Tuesday, December 19, 2017

Then and Now

We usually came to Taipei with no specific itinerary, and just eating and drinking and shopping our way through at our familiar spots. But this time we managed to follow a similar routine but with a few new shops just for a change to try out something different.

Beef Noodles 

Then: The ever-popular Lin Dong Fang Beef Noodles (林東芳牛肉麵) for the famous soup base rich in Chinese herbal flavor and super tender beef tenderloin, plus numerous side dishes available to choose from the open table.
Now: Liao Jia Beef Noodles (廖家牛肉麵), which operated in a much lower profile with noodles in a different style, capturing the essence of the nostalgic flavor.

This time I skipped the more popular Lin Dong Fang beef noodles shop in favor of Liao Jia which I have also visited before and liked.

There are actually 2 different shops with the same name - forgot the story why that is so, but the one at Zhongyuan Street is the one I usually go. The shop is compact and simple - open kitchen on the left, and table and chairs on the right. One just need to find a empty seat, settle and scream the order across. Three kind of noodles were available, with most going for the one in soup and chunks of beef. Complimentary condiments included pickled cabbage, regular or chili soy sauce, and raw garlic cloves were available on each table. There's also a list of side dishes available to order, from the usual ones like the tofu skin and pig's head to some of the rarer beef cuts.

The bowl of noodles were served with a clear beef broth with water spinach on top. The beef chunks were not the most tender type, but I actually like this balance of tendon and meat with a good firm bite and meaty flavor. Some people might prefer the soup with strong flavor, but I do like this simple, old-school style, something locals called "Gu Zao Wei" (which roughly translated to nostalgic taste)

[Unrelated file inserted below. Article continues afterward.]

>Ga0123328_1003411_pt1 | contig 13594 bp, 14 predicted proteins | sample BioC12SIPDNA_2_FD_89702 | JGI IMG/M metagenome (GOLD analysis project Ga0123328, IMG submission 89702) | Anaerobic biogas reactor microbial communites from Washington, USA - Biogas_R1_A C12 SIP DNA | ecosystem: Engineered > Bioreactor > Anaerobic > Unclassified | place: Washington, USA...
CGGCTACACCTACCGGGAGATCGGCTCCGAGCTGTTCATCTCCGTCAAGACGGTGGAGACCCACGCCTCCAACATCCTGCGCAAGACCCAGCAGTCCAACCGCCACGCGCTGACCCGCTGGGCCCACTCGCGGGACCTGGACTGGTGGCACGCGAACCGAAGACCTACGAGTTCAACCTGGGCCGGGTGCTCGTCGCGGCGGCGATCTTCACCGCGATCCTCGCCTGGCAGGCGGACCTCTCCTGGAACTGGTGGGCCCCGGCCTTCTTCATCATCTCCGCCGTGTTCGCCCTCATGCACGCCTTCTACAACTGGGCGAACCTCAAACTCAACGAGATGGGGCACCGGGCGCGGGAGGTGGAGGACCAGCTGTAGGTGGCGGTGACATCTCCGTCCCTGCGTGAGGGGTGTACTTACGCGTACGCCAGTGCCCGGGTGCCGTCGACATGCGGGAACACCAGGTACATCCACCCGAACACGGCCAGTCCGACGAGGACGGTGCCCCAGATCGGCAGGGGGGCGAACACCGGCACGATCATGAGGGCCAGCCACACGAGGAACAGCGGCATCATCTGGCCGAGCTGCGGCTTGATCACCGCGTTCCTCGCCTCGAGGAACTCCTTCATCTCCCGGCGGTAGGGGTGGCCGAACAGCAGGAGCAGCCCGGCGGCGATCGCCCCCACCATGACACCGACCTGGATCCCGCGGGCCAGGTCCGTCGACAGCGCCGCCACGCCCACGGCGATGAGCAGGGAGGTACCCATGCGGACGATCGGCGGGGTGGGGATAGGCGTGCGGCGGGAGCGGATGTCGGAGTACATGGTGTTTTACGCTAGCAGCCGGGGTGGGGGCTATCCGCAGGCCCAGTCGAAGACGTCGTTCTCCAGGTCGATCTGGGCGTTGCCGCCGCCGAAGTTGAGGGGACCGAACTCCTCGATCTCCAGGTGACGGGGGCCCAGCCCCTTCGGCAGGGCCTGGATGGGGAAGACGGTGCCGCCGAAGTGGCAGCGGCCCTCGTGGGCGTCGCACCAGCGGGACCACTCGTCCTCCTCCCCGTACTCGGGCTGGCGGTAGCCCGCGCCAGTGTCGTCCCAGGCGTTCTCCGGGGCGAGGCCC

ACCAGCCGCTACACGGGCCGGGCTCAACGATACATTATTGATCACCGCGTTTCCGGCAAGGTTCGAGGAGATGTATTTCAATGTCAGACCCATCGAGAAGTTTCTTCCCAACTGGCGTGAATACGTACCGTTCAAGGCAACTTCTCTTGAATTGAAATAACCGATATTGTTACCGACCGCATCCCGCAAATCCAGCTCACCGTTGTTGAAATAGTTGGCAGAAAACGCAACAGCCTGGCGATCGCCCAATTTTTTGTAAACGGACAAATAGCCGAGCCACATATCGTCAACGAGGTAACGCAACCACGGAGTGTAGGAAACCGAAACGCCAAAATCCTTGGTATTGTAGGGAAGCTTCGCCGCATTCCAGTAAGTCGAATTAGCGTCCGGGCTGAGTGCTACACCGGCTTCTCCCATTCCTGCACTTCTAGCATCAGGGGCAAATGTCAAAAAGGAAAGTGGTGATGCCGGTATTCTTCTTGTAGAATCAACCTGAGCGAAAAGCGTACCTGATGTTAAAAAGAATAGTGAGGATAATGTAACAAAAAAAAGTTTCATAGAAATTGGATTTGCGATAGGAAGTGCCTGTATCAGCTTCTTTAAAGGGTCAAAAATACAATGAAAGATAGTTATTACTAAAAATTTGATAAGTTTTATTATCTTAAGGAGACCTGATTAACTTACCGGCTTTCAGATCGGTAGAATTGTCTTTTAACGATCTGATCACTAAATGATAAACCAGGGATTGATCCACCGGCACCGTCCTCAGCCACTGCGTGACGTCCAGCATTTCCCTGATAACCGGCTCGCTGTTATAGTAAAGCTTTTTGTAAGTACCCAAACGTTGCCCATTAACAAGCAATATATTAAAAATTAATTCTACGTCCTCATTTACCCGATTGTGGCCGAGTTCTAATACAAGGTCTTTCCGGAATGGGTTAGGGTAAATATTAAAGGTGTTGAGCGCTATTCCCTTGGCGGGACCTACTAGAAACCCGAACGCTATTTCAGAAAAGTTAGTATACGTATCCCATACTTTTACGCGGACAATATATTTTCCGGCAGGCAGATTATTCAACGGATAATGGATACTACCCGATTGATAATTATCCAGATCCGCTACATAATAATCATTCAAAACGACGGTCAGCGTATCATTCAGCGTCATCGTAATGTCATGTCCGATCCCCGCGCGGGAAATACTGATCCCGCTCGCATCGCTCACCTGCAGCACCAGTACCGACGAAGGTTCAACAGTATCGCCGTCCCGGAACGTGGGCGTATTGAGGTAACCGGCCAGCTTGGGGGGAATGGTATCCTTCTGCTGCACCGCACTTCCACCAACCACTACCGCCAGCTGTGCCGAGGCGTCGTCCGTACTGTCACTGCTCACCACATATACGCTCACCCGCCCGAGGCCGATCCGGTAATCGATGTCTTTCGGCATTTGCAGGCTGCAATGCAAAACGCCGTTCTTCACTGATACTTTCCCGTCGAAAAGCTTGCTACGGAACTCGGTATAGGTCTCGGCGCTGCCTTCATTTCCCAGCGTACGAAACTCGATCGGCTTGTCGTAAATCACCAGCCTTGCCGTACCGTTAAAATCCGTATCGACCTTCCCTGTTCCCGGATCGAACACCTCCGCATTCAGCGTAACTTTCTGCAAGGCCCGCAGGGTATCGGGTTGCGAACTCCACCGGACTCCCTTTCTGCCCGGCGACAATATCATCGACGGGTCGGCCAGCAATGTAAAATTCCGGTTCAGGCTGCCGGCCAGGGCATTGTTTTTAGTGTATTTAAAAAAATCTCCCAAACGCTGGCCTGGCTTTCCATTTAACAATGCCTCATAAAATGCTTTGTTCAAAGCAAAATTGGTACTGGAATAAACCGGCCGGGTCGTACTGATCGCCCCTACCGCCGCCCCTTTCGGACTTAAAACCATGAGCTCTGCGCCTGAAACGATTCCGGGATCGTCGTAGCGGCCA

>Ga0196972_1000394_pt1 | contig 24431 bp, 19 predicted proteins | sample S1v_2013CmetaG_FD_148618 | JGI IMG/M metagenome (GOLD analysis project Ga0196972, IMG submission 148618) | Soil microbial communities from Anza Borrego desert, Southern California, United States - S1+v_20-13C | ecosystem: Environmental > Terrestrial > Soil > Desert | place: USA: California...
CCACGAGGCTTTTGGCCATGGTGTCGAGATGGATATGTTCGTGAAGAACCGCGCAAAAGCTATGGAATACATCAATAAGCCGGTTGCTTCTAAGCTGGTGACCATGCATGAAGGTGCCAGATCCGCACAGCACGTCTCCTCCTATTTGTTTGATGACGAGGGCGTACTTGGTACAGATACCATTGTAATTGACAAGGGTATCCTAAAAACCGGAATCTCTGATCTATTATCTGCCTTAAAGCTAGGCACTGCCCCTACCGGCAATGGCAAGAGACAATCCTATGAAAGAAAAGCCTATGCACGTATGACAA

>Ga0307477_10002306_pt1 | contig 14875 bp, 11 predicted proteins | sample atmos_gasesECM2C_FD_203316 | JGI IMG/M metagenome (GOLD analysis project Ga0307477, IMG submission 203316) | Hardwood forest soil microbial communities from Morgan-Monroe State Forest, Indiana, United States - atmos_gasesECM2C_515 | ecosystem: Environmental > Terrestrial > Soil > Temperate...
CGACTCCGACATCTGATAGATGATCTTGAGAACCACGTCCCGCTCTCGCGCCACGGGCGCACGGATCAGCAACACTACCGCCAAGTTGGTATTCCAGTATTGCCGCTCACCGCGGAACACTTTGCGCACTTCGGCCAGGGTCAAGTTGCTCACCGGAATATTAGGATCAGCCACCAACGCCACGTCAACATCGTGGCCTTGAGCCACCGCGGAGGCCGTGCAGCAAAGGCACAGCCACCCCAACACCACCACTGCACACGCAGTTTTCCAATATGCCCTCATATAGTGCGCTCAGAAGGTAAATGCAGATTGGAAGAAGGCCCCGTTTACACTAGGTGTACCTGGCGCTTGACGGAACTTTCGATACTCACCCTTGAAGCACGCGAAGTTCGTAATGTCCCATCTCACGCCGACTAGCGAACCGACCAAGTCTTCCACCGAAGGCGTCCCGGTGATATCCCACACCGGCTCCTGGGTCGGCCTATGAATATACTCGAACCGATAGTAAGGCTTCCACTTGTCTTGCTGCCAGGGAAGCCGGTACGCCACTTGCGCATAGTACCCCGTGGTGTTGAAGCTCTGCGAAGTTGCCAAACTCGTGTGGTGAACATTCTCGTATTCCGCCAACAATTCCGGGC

Souvenir Snacks

Then: A few boxes of Pineapple cakes from Sunnyside Hills delivered to hotel
Now: Handmade cookies from Ms Gardener at their new shop

Cordon Bleu-trained chef Olivia founded the brand and this little shop in the quiet neighborhood adjacent to the Songshan Cultural and Creative Park (SCCP) a few months ago, specializing in products made using local honey. We spent an afternoon at the shop with Olivia (at her kind invitation) to sample some of the handmade cookies baked fresh daily, including the special one made with chocolate and local Sichuan peppercorns which surprisingly went well together. She was also kind enough to show us how that was made with a live demonstration and let us try some which came straight from the oven.

On weekends they also offer a small afternoon tea menu with mille-feuille drizzled with honey, and a few kinds of artisan teas. To make things more interesting, Olivia taught us how the mille-feuille was assembled then we got to make our own - so I would say that made it even more delicious! And needless to say, we picked up a few boxes of those cookies home to share with friends and family. Glad that Olivia and her Ms Gardener shop showed us there’s more than pineapple cakes in terms of tasty Taiwanese snacks.

Ms Gardener: www.msgardenertaiwan.com 

Grocery Shopping

Then: Pekoe owned by lifestyle writer Yeh Yilan, opened since 2008.
Now: Foodhood, opened less than a year ago